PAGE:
Melbourne-Osaka Yacht Race to Celebrate Expo

Courtesy of Kazi Co.
Yachts taking part in the 2007 Melbourne Osaka Cup are seen in Melbourne, Australia, in March 2007.

OSAKA — A nonstop, transpacific yacht race from Melbourne to Osaka will be held to mark Expo 2025 Osaka, Kansai.

The Yomiuri Shimbun

The 10,000-kilometer competition has a history that dates back almost 40 years, but in recent years, its continuance had been called into question following the withdrawal of sponsor companies.

However, the Expo has helped rekindle interest in the event — especially overseas — and there is expected to be a significant increase in the number of teams signing up for the commemorative spectacle. “We want to help enliven the Expo,” an event official said.

Participants in the 2025 Melbourne Osaka Cup will depart the Port of Melbourne in March 2025 for the man-made island of Yumeshima in Osaka, with the first contestants expected to arrive between mid-April, when the Expo opens, and May.

About 150 yachts from 10 countries, including Japan, Australia and the United States, have already expressed interest in participating, but the final number will be limited to around 50-60 boats due to limited mooring space at the destination point.

Sister cities

Osaka and Melbourne are sister cities, and the race was first held in 1987 — with 64 yachts taking part — to commemorate the 120th anniversary of the opening of Osaka Port. Thereafter, the event was held every four years, helping foster friendly relations between the two cities.

Yomiuri Shimbun file photo
Spectators watch yachts depart the Port of Melbourne during the first Melbourne Osaka Cup, on March 22, 1987.

About 20 years later, however, a succession of sponsor companies withdrew, making it impossible for the cities alone to cover the ¥150 million operating expenses. The seventh event, scheduled for 2011, was cancelled.

Renewed interest in the event was sparked by the non-profit Osaka Hokko Yacht Club. Originally, the NPO had merely helped to manage the event, but subsequently took over as event organizer in conjunction with similar clubs in Australia.

The Konohana Ward, Osaka-based club managed to slash costs by around 70% through such initiatives as delegating administrative work to volunteers, among other steps, and the race resumed in spring 2013 after a six-year interval, with 11 yachts participating. The next race was held in 2018 after a five-year interval, with 19 yachts participating.

The event is currently funded through corporate sponsorship, public donations and participation fees. The Osaka city government also supports the event.

A race had been scheduled for 2023 but was postponed to 2025 at the suggestion of Osaka Gov. Hirofumi Yoshimura. In December 2018, Yoshimura, then Osaka mayor, had visited Melbourne to commemorate the 40th anniversary of the sister city relationship and suggested to his Australian counterpart that the event be held in conjunction with the Expo — an idea that was readily accepted.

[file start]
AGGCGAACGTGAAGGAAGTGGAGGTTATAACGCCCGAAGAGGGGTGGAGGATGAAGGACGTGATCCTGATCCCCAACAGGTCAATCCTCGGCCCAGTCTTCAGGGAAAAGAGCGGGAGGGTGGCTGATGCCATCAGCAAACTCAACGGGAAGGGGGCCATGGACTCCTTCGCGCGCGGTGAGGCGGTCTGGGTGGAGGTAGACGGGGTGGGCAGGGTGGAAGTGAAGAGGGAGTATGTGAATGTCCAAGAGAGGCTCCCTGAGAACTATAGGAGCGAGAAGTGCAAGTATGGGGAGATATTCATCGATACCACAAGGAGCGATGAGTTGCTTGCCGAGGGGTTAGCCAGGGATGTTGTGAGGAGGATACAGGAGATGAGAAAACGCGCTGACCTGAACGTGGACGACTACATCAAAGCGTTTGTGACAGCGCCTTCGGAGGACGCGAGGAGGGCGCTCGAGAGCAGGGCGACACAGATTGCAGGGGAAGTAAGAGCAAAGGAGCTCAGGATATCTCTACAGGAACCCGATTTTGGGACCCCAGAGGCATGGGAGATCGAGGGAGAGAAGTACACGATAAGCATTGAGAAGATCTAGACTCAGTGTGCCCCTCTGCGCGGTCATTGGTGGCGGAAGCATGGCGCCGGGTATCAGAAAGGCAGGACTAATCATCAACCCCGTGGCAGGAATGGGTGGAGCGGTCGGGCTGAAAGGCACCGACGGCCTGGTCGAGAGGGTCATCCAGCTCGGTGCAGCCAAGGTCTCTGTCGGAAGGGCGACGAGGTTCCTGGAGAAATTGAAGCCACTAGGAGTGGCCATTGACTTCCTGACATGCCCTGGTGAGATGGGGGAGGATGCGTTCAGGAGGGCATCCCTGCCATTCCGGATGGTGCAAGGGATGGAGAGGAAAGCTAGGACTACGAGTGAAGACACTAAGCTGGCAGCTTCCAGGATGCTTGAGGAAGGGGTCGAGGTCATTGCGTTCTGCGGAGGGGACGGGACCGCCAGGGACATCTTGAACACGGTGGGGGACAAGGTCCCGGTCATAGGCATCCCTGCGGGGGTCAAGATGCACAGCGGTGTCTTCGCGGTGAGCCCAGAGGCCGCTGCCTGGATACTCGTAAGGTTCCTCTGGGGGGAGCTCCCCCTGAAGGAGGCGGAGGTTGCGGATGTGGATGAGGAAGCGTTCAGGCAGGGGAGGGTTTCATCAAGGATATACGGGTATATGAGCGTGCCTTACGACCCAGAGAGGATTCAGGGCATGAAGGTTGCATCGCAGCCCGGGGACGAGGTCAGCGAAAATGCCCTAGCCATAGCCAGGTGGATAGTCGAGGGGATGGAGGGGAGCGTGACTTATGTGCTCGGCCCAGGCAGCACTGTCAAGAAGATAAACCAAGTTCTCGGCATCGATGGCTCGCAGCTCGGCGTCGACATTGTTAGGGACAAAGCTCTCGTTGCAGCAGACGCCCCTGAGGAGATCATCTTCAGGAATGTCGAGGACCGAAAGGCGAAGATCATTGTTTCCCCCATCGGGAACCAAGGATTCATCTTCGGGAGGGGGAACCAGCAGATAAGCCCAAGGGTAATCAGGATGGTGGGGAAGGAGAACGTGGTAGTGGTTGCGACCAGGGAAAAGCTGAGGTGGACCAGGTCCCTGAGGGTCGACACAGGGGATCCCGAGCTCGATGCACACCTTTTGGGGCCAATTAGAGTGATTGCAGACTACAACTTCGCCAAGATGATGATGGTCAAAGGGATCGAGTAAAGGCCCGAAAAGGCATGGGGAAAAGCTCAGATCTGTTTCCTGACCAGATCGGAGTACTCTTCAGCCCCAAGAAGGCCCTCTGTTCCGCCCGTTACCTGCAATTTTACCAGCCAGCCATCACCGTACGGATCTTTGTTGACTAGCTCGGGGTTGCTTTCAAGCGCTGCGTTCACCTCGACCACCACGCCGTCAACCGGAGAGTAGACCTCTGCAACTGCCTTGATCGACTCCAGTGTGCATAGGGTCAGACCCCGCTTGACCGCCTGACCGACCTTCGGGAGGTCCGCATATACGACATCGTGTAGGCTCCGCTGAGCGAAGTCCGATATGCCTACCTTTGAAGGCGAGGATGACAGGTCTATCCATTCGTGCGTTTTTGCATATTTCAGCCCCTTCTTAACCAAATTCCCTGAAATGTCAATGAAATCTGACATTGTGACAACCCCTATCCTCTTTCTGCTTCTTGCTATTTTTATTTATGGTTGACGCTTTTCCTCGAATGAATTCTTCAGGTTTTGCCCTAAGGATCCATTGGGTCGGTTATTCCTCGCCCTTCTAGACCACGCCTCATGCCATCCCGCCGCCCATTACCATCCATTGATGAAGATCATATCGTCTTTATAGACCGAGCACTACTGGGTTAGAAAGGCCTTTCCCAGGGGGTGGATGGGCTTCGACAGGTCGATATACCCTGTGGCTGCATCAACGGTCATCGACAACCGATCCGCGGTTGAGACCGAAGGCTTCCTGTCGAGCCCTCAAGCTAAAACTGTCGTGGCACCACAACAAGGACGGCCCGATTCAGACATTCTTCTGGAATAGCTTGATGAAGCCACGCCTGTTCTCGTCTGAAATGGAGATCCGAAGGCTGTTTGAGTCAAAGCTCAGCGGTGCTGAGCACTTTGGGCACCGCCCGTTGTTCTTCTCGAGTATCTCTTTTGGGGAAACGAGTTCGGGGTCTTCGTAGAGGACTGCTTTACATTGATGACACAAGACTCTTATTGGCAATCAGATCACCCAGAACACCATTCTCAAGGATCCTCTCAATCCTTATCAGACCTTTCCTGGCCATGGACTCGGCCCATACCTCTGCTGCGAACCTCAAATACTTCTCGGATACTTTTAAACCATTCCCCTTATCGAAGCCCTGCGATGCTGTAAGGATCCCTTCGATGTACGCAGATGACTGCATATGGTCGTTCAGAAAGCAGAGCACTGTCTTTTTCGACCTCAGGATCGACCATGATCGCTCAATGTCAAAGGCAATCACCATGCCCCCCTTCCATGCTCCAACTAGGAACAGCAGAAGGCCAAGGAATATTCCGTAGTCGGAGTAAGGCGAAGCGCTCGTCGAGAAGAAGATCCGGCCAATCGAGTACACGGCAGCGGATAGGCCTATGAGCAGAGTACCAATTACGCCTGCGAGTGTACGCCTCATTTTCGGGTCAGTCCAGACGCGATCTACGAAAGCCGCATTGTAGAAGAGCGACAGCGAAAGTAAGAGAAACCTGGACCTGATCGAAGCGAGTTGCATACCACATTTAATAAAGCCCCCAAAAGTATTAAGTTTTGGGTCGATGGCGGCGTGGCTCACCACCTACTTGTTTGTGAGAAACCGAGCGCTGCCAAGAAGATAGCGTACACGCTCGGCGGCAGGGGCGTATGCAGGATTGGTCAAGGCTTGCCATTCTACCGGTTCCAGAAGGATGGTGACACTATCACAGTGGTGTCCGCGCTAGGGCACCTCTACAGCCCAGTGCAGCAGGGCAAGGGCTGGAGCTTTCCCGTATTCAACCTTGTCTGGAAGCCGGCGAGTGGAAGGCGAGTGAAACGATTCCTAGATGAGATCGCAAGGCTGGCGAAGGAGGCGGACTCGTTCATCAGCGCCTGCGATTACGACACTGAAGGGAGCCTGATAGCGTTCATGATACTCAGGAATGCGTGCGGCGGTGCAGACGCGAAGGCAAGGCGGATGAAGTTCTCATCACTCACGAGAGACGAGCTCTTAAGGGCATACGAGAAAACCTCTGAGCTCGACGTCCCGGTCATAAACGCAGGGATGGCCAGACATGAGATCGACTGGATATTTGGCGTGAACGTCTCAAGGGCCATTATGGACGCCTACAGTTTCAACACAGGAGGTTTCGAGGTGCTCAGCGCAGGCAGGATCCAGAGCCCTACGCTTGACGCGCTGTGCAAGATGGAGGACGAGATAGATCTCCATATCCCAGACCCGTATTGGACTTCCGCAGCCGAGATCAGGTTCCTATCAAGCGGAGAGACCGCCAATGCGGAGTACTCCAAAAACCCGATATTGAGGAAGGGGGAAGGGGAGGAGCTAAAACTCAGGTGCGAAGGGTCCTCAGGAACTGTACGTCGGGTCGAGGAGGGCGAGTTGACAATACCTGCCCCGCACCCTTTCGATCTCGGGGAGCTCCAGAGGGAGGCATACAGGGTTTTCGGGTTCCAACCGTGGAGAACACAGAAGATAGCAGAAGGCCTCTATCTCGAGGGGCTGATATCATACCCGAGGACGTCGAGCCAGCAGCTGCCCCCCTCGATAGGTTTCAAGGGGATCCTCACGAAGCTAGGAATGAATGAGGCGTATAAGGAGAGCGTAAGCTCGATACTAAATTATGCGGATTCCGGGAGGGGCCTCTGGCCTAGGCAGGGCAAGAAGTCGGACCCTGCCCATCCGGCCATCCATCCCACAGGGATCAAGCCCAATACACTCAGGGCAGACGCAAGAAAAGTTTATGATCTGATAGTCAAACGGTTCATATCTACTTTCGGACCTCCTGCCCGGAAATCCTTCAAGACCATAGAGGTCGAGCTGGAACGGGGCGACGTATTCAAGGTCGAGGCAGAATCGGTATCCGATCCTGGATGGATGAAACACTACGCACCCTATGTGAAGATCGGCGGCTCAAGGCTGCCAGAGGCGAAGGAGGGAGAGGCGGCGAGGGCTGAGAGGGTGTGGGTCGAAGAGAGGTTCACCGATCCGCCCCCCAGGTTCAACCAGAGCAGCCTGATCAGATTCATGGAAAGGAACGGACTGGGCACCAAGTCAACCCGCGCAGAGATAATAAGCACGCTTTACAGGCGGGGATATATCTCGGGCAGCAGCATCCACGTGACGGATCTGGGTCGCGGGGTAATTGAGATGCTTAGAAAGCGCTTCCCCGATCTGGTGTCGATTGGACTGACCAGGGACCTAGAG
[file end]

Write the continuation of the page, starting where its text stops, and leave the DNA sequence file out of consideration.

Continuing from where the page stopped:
Mooring work

Presently, the mooring space at Osaka Port is only 3 meters deep — too shallow to accommodate large yachts. The municipal government thus plans to dredge and deepen the area sometime after 2024.

In previous races, vessels measuring 15 meters or longer had to moor at Nishinomiya, Hyogo Prefecture, about 7 kilometers northwest of Osaka after completing the event.

The Yomiuri Shimbun
Osaka Hokko Yacht Club Executive Director Masuo Fujimoto speaks with The Yomiuri Shimbun at Osaka Hokko Marina in Osaka on Jan. 6.

The Osaka Hokko Yacht Club is keen to organize an exchange meeting between race participants and Expo visitors following the race. “We’ve been making efforts on a voluntary basis in hopes of conveying the attractions of world-class yacht racing and our work has been well-rewarded,” said Masuo Fujimoto, 71, executive director of the club. “We hope to promote the charms of Aqua Metropolis Osaka by having people witness the spectacular view of numerous yachts gathering near the Expo site.”

Katsuhiro Yamada, a 67-year-old resident of Naka Ward, Hiroshima, aims to participate in the race for the first time. “I’ve only ever sailed in domestic races, but it’s been my dream to take part in a transpacific endeavor,” the 40-years-of-sailing veteran said. “It would be great if I could reach Yumeshima, which is sure to be bustling with Expo visitors.”

Horie anticipates meetup

The Yomiuri Shimbun
Kenichi Horie

Noted ocean adventurer Kenichi Horie took part in the very first race back in 1987. Last June, Horie, 84, completed a nonstop solo journey across the Pacific.

In 1987, he departed Melbourne in the ultralight yacht “Bengal 3.” He had been considered a potential victor, but his boat’s hull was damaged off the coast of Australia due to rough weather in the early stages of the contest, and he was forced to pull out. Horie said the competition can be affected by changing, violent weather conditions, which can include both westerly and trade winds, making the contest even more difficult.

The Yomiuri Shimbun

“That’s why it’s so fascinating and fun,” Horie said. “It’s a great opportunity for yachtsmen to show off their technique. If the race is held to commemorative the Expo, lots of yachts from all over the world will visit Osaka, enabling interaction among yachtsmen. It’ll make the Expo even more enjoyable.”